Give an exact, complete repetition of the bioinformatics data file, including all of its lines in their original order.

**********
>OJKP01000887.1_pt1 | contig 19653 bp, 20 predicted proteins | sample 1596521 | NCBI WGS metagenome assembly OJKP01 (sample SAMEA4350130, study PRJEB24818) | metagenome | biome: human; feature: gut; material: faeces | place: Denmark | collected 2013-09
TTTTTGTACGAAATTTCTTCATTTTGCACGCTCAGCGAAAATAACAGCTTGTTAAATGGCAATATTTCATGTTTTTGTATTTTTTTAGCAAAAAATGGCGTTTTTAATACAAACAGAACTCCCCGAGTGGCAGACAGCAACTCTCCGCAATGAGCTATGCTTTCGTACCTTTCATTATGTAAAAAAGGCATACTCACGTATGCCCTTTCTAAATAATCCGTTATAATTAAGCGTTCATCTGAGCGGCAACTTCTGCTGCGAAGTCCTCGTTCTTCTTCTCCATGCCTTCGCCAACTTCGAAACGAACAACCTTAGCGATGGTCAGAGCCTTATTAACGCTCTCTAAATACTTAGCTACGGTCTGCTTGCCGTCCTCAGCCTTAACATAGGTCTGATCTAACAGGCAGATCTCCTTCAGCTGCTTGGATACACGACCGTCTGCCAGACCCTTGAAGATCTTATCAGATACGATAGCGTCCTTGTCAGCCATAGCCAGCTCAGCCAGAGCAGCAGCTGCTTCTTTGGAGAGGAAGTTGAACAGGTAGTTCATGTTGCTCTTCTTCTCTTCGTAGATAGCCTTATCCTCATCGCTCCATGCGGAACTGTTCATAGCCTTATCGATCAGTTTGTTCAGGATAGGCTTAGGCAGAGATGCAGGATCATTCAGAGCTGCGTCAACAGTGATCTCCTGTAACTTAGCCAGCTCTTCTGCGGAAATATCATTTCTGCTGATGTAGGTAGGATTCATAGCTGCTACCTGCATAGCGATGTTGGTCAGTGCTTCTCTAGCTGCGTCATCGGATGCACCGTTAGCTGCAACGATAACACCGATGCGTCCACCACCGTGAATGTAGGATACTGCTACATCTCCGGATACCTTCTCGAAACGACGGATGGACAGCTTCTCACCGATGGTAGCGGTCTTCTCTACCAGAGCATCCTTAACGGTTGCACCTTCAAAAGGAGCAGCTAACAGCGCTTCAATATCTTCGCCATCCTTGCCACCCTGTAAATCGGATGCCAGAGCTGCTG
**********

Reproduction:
>OJKP01000887.1_pt1 | contig 19653 bp, 20 predicted proteins | sample 1596521 | NCBI WGS metagenome assembly OJKP01 (sample SAMEA4350130, study PRJEB24818) | metagenome | biome: human; feature: gut; material: faeces | place: Denmark | collected 2013-09
TTTTTGTACGAAATTTCTTCATTTTGCACGCTCAGCGAAAATAACAGCTTGTTAAATGGCAATATTTCATGTTTTTGTATTTTTTTAGCAAAAAATGGCGTTTTTAATACAAACAGAACTCCCCGAGTGGCAGACAGCAACTCTCCGCAATGAGCTATGCTTTCGTACCTTTCATTATGTAAAAAAGGCATACTCACGTATGCCCTTTCTAAATAATCCGTTATAATTAAGCGTTCATCTGAGCGGCAACTTCTGCTGCGAAGTCCTCGTTCTTCTTCTCCATGCCTTCGCCAACTTCGAAACGAACAACCTTAGCGATGGTCAGAGCCTTATTAACGCTCTCTAAATACTTAGCTACGGTCTGCTTGCCGTCCTCAGCCTTAACATAGGTCTGATCTAACAGGCAGATCTCCTTCAGCTGCTTGGATACACGACCGTCTGCCAGACCCTTGAAGATCTTATCAGATACGATAGCGTCCTTGTCAGCCATAGCCAGCTCAGCCAGAGCAGCAGCTGCTTCTTTGGAGAGGAAGTTGAACAGGTAGTTCATGTTGCTCTTCTTCTCTTCGTAGATAGCCTTATCCTCATCGCTCCATGCGGAACTGTTCATAGCCTTATCGATCAGTTTGTTCAGGATAGGCTTAGGCAGAGATGCAGGATCATTCAGAGCTGCGTCAACAGTGATCTCCTGTAACTTAGCCAGCTCTTCTGCGGAAATATCATTTCTGCTGATGTAGGTAGGATTCATAGCTGCTACCTGCATAGCGATGTTGGTCAGTGCTTCTCTAGCTGCGTCATCGGATGCACCGTTAGCTGCAACGATAACACCGATGCGTCCACCACCGTGAATGTAGGATACTGCTACATCTCCGGATACCTTCTCGAAACGACGGATGGACAGCTTCTCACCGATGGTAGCGGTCTTCTCTACCAGAGCATCCTTAACGGTTGCACCTTCAAAAGGAGCAGCTAACAGCGCTTCAATATCTTCGCCATCCTTGCCACCCTGTAAATCGGATGCCAGAGCTGCTG